Model Garden Project

The model garden project seeks to offer Vincentians an alternative to the chemically based methods currently encouraged in the agriculture sector. Typically, the common practice, whether on a small or large scale, is to ‘burn’ the ‘weeds’ with a herbicide when clearing the land and then plant one crop species, which is given chemical fertilizer to support its growth. This type of agriculture is destructive to the soil food web, the very life of the soil.

This ‘life’ (bacteria, protozoa, earthworms, gastropods, reptiles, mammals, birds etc.) serves a critical function in supporting natural eco-systems by breaking down (synthesizing) organic matter into nutrients that can be absorbed by the plants roots. Soil organic matter also supports other important functions in the soil including: improving soil structure, increasing the soils water retention capacity, and increasing soil biodiversity, amongst other benefits. As the effects of climate change become more pronounced, the importance of adapting and mitigating its effects becomes critical. Being a holistic system Agro-Ecological Farming/Gardening is a very important tool in counteracting the challenges posed by climate change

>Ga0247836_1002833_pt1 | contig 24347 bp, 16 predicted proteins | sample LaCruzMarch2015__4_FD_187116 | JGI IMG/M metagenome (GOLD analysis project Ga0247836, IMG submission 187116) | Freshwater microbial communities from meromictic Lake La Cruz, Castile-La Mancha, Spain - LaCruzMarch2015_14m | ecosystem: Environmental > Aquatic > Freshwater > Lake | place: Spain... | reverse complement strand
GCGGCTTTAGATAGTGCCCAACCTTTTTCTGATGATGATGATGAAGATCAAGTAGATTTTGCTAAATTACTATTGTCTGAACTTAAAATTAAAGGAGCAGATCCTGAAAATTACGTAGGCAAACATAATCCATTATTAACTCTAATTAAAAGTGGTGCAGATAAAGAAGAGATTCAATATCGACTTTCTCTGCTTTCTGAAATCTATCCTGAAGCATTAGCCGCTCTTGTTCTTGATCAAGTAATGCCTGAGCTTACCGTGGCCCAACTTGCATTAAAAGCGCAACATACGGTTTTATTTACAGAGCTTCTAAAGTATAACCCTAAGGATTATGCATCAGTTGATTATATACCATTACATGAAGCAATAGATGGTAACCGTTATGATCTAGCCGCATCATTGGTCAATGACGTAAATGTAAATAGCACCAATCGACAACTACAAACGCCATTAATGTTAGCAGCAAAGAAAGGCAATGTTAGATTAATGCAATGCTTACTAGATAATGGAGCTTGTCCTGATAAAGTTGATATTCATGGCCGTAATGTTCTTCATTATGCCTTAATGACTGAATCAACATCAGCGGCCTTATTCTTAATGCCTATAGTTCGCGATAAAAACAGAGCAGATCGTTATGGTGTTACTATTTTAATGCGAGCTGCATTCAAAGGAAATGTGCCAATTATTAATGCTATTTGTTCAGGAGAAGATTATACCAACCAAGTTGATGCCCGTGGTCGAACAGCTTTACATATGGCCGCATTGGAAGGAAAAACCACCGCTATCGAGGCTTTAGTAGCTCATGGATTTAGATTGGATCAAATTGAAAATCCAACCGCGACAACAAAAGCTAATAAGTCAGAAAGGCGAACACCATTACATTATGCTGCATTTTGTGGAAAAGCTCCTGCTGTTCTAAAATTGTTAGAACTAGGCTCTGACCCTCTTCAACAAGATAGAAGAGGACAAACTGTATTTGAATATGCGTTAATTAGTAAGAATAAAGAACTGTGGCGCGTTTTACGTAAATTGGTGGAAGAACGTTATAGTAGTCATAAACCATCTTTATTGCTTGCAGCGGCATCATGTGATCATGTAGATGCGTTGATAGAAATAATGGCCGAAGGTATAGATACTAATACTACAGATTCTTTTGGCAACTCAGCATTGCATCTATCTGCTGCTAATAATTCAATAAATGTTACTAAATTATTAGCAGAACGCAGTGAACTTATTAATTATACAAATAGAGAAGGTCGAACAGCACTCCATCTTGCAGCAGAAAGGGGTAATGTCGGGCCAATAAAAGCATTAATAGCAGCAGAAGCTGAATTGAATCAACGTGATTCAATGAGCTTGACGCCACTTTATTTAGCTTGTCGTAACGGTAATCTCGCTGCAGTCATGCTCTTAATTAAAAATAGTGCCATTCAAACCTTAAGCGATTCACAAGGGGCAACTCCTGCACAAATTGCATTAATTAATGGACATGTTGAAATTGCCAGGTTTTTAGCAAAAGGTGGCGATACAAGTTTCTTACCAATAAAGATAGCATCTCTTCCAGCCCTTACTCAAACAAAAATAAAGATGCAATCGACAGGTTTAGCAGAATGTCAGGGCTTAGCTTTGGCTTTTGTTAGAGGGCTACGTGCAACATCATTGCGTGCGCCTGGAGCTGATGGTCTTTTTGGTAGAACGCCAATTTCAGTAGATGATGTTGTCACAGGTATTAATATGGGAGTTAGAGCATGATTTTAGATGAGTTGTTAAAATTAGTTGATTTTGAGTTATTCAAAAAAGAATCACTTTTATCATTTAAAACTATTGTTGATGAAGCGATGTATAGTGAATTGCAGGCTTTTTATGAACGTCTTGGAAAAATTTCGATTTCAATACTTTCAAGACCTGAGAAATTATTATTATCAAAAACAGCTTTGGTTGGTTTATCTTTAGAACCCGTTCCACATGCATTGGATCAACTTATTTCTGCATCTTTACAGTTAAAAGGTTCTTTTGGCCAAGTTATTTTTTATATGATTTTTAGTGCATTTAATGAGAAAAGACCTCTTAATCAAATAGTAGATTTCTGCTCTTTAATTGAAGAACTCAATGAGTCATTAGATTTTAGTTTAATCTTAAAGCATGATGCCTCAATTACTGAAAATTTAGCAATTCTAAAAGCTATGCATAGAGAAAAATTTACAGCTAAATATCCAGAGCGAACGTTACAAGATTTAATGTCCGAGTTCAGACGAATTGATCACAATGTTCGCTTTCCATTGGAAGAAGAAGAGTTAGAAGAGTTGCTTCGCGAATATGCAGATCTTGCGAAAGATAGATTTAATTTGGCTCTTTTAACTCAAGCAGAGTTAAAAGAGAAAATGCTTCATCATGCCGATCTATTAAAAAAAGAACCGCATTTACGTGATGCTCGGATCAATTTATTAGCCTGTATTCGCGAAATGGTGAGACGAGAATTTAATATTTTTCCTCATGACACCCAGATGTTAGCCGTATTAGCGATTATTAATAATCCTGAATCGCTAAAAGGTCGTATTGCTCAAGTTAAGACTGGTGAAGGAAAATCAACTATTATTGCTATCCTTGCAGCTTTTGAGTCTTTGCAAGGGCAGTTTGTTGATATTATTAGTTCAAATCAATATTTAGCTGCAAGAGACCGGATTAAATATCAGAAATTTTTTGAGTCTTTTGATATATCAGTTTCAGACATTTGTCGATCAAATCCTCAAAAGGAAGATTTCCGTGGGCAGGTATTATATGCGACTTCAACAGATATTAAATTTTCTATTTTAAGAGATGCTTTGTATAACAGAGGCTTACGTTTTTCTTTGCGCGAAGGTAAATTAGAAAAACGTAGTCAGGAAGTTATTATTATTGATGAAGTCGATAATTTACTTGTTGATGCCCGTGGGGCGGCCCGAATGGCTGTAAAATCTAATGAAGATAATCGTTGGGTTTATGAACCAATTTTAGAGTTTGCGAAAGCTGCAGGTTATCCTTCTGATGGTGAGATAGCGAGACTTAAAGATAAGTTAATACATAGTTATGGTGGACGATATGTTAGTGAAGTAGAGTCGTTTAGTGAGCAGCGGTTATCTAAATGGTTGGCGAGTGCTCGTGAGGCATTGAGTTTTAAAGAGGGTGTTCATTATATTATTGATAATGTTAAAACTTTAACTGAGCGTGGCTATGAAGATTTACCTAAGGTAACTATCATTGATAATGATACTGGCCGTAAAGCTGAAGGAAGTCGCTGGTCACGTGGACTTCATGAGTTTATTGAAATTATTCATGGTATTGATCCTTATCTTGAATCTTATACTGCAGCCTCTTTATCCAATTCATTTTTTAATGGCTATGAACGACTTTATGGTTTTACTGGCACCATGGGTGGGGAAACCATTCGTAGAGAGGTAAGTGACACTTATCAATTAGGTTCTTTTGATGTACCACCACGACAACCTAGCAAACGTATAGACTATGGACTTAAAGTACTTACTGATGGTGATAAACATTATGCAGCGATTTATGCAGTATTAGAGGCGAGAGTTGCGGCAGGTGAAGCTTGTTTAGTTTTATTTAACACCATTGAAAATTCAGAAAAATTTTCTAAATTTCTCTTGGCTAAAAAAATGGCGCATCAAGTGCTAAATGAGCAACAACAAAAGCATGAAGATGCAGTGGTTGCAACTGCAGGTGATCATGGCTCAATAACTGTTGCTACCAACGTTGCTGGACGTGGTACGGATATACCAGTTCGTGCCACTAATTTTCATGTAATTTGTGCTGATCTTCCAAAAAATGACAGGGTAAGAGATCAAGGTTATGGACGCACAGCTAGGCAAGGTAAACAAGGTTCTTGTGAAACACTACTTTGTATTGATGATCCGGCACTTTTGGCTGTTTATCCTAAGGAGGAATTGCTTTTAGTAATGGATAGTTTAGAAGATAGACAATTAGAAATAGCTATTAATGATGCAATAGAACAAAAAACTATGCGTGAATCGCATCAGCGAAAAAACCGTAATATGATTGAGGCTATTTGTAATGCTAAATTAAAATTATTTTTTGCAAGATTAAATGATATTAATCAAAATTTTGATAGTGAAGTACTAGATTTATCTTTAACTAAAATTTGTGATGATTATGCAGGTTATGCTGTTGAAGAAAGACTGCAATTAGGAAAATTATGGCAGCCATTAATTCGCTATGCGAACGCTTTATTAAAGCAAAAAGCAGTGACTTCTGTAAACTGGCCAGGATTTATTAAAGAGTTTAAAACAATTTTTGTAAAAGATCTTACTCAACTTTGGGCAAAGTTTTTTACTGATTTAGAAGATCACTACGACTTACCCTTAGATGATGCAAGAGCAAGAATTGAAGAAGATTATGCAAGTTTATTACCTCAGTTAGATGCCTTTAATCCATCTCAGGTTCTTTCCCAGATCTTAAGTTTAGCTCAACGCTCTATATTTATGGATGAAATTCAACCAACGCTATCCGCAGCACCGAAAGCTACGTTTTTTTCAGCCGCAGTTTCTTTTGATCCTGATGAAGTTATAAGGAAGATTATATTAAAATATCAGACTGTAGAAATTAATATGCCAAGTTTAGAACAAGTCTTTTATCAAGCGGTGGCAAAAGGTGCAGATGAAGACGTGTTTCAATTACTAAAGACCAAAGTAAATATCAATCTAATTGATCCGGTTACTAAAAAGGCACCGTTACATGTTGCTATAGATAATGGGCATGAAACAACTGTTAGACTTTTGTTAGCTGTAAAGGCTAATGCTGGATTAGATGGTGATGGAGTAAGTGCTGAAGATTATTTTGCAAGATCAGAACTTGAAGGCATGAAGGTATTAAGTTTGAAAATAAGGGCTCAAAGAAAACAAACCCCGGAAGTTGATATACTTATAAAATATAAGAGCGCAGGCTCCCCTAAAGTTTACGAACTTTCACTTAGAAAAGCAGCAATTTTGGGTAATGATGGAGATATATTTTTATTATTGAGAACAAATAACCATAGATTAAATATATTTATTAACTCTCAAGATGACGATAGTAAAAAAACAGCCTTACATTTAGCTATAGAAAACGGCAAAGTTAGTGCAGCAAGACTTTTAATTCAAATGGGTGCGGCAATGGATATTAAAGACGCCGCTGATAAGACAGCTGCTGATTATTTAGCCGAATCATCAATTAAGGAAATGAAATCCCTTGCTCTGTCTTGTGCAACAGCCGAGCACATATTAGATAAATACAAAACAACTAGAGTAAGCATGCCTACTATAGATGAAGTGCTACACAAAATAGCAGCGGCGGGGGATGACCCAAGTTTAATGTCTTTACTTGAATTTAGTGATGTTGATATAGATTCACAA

The greater biodiversity of these types of systems offer resilience to adverse weather patterns and the increased organic matter leads to greater resilience to both drought and flood. The focus on perennial species within these systems results in more stability and protection for the soil. Very importantly, these perennials are also able to sequester carbon dioxide (Co2) directly from the atmosphere and store it in their trunks and limbs, therefore reducing Co2 in the atmosphere. The benefits of this type of farming/gardening system are not limited to the environment. There is mounting evidence that chemical residues in the foods we eat are contributing to the epidemic of non-communicable diseases we are experiencing as a nation and as a global village. The Model Garden project is focused on natural processes as opposed to chemical inputs and therefore offers a path to food sovereignty that is organic and promotes good health. These Model Gardens therefore seek to address some of the most critical issues facing humanity, namely: climate change, environmental destruction and soil degradation, and the non-communicable diseases health epidemic. This is in addition to supplementing the household’s food budget with healthy offerings of diverse organic produce.